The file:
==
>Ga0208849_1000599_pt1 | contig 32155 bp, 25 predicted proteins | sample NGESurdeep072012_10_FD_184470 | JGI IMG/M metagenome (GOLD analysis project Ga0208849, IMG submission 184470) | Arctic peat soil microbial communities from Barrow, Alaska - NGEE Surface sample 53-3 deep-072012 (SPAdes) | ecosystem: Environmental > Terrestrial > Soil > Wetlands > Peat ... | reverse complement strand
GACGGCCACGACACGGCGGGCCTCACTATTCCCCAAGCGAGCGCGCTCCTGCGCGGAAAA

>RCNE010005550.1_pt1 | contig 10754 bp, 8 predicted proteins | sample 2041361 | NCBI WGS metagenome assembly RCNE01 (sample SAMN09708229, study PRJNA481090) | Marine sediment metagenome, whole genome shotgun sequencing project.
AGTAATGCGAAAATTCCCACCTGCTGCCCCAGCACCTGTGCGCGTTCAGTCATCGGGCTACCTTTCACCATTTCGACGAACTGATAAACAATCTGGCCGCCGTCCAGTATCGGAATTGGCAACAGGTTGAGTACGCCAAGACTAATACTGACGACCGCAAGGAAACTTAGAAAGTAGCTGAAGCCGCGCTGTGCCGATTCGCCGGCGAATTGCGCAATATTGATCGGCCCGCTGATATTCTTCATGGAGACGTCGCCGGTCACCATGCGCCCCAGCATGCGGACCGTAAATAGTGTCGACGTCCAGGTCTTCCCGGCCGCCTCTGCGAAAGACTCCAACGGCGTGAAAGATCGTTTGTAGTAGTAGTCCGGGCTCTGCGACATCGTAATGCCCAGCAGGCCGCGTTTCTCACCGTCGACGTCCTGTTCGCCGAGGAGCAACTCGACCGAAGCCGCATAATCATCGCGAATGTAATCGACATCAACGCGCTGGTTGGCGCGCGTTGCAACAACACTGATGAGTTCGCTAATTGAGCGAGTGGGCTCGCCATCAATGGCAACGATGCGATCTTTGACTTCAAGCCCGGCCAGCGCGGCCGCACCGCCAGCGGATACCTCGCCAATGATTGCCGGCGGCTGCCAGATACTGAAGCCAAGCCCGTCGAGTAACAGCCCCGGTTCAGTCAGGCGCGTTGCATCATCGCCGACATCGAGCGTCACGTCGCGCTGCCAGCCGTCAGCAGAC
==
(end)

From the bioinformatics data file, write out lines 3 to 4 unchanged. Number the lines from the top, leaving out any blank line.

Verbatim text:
>RCNE010005550.1_pt1 | contig 10754 bp, 8 predicted proteins | sample 2041361 | NCBI WGS metagenome assembly RCNE01 (sample SAMN09708229, study PRJNA481090) | Marine sediment metagenome, whole genome shotgun sequencing project.
AGTAATGCGAAAATTCCCACCTGCTGCCCCAGCACCTGTGCGCGTTCAGTCATCGGGCTACCTTTCACCATTTCGACGAACTGATAAACAATCTGGCCGCCGTCCAGTATCGGAATTGGCAACAGGTTGAGTACGCCAAGACTAATACTGACGACCGCAAGGAAACTTAGAAAGTAGCTGAAGCCGCGCTGTGCCGATTCGCCGGCGAATTGCGCAATATTGATCGGCCCGCTGATATTCTTCATGGAGACGTCGCCGGTCACCATGCGCCCCAGCATGCGGACCGTAAATAGTGTCGACGTCCAGGTCTTCCCGGCCGCCTCTGCGAAAGACTCCAACGGCGTGAAAGATCGTTTGTAGTAGTAGTCCGGGCTCTGCGACATCGTAATGCCCAGCAGGCCGCGTTTCTCACCGTCGACGTCCTGTTCGCCGAGGAGCAACTCGACCGAAGCCGCATAATCATCGCGAATGTAATCGACATCAACGCGCTGGTTGGCGCGCGTTGCAACAACACTGATGAGTTCGCTAATTGAGCGAGTGGGCTCGCCATCAATGGCAACGATGCGATCTTTGACTTCAAGCCCGGCCAGCGCGGCCGCACCGCCAGCGGATACCTCGCCAATGATTGCCGGCGGCTGCCAGATACTGAAGCCAAGCCCGTCGAGTAACAGCCCCGGTTCAGTCAGGCGCGTTGCATCATCGCCGACATCGAGCGTCACGTCGCGCTGCCAGCCGTCAGCAGAC